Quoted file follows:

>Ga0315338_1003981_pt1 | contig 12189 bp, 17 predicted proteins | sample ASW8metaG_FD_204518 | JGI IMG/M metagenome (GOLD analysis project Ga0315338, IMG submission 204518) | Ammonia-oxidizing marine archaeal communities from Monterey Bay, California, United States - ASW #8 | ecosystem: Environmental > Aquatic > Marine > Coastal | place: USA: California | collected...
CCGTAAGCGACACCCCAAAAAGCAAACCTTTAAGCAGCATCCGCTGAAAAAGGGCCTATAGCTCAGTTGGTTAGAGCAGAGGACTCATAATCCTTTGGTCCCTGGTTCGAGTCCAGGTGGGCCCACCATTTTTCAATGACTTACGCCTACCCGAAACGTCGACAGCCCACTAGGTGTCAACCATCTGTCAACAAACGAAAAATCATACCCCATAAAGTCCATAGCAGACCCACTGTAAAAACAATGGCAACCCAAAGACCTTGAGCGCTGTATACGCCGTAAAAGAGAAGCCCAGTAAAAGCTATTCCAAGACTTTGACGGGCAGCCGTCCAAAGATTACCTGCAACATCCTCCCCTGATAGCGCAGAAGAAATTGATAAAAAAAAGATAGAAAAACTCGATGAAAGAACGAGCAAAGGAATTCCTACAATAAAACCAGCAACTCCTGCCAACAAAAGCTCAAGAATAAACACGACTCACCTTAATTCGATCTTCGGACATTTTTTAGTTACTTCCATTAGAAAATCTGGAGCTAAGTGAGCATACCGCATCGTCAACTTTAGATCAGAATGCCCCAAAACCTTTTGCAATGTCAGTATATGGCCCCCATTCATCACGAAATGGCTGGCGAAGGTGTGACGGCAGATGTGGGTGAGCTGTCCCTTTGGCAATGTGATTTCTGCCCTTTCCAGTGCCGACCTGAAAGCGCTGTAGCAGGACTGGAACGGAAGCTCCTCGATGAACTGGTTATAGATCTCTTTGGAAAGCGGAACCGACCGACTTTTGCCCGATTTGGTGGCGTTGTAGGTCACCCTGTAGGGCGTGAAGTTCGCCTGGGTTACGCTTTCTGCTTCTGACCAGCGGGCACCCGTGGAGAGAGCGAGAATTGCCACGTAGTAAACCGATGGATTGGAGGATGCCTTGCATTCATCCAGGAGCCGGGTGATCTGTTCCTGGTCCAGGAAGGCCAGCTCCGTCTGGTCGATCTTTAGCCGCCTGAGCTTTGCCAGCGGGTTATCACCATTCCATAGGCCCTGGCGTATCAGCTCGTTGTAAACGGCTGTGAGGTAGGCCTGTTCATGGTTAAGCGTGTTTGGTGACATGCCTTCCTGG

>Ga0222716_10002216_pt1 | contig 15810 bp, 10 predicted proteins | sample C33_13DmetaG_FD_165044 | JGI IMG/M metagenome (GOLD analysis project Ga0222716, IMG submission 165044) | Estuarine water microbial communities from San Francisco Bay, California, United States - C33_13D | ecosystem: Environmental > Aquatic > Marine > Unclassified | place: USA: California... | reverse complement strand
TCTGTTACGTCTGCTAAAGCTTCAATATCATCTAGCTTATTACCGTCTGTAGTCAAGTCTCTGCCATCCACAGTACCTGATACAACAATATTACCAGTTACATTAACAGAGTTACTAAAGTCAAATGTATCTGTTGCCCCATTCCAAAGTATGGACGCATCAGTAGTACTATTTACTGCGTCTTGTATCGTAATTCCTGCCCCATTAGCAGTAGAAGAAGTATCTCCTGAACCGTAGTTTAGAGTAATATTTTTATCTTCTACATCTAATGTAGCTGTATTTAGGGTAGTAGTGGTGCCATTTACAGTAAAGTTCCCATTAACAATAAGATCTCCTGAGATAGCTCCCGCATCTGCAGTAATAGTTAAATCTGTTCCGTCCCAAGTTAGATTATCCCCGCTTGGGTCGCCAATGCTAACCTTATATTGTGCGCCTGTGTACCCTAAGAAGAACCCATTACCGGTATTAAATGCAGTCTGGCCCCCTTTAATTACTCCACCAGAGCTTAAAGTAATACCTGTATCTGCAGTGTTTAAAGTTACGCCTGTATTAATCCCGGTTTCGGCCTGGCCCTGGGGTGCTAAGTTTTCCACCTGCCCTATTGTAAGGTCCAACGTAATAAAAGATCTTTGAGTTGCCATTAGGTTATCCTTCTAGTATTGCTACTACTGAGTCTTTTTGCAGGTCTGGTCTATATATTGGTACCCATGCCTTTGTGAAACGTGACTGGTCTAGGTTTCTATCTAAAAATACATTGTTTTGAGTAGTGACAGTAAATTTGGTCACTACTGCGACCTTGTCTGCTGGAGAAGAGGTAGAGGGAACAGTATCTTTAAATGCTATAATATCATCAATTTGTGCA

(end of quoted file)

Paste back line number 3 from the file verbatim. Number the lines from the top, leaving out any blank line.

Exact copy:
>Ga0222716_10002216_pt1 | contig 15810 bp, 10 predicted proteins | sample C33_13DmetaG_FD_165044 | JGI IMG/M metagenome (GOLD analysis project Ga0222716, IMG submission 165044) | Estuarine water microbial communities from San Francisco Bay, California, United States - C33_13D | ecosystem: Environmental > Aquatic > Marine > Unclassified | place: USA: California... | reverse complement strand